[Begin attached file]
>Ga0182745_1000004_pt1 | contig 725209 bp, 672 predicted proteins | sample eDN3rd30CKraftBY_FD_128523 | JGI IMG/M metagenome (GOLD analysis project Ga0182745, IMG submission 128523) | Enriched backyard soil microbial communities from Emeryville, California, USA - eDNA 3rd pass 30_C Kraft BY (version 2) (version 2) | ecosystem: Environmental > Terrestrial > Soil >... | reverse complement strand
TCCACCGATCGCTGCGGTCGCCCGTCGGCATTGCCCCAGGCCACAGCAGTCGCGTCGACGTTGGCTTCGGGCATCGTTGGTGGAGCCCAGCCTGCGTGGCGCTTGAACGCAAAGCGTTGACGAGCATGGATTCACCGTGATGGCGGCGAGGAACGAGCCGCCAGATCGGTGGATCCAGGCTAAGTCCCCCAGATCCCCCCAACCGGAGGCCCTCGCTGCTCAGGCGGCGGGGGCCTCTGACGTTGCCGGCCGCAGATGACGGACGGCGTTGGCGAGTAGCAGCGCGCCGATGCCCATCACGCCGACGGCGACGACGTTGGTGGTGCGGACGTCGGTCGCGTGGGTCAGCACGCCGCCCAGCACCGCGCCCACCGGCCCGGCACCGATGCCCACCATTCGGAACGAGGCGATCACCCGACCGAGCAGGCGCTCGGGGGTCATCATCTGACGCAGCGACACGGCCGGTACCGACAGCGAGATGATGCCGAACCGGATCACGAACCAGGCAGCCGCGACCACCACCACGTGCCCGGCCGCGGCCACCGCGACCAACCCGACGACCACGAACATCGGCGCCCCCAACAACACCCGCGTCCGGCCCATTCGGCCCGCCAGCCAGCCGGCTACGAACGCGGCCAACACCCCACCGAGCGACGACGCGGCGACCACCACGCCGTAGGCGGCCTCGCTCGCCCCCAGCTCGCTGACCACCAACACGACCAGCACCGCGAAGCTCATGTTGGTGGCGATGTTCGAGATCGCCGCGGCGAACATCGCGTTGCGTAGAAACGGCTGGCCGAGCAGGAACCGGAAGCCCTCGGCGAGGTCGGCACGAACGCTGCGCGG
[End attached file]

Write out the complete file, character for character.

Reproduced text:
>Ga0182745_1000004_pt1 | contig 725209 bp, 672 predicted proteins | sample eDN3rd30CKraftBY_FD_128523 | JGI IMG/M metagenome (GOLD analysis project Ga0182745, IMG submission 128523) | Enriched backyard soil microbial communities from Emeryville, California, USA - eDNA 3rd pass 30_C Kraft BY (version 2) (version 2) | ecosystem: Environmental > Terrestrial > Soil >... | reverse complement strand
TCCACCGATCGCTGCGGTCGCCCGTCGGCATTGCCCCAGGCCACAGCAGTCGCGTCGACGTTGGCTTCGGGCATCGTTGGTGGAGCCCAGCCTGCGTGGCGCTTGAACGCAAAGCGTTGACGAGCATGGATTCACCGTGATGGCGGCGAGGAACGAGCCGCCAGATCGGTGGATCCAGGCTAAGTCCCCCAGATCCCCCCAACCGGAGGCCCTCGCTGCTCAGGCGGCGGGGGCCTCTGACGTTGCCGGCCGCAGATGACGGACGGCGTTGGCGAGTAGCAGCGCGCCGATGCCCATCACGCCGACGGCGACGACGTTGGTGGTGCGGACGTCGGTCGCGTGGGTCAGCACGCCGCCCAGCACCGCGCCCACCGGCCCGGCACCGATGCCCACCATTCGGAACGAGGCGATCACCCGACCGAGCAGGCGCTCGGGGGTCATCATCTGACGCAGCGACACGGCCGGTACCGACAGCGAGATGATGCCGAACCGGATCACGAACCAGGCAGCCGCGACCACCACCACGTGCCCGGCCGCGGCCACCGCGACCAACCCGACGACCACGAACATCGGCGCCCCCAACAACACCCGCGTCCGGCCCATTCGGCCCGCCAGCCAGCCGGCTACGAACGCGGCCAACACCCCACCGAGCGACGACGCGGCGACCACCACGCCGTAGGCGGCCTCGCTCGCCCCCAGCTCGCTGACCACCAACACGACCAGCACCGCGAAGCTCATGTTGGTGGCGATGTTCGAGATCGCCGCGGCGAACATCGCGTTGCGTAGAAACGGCTGGCCGAGCAGGAACCGGAAGCCCTCGGCGAGGTCGGCACGAACGCTGCGCGG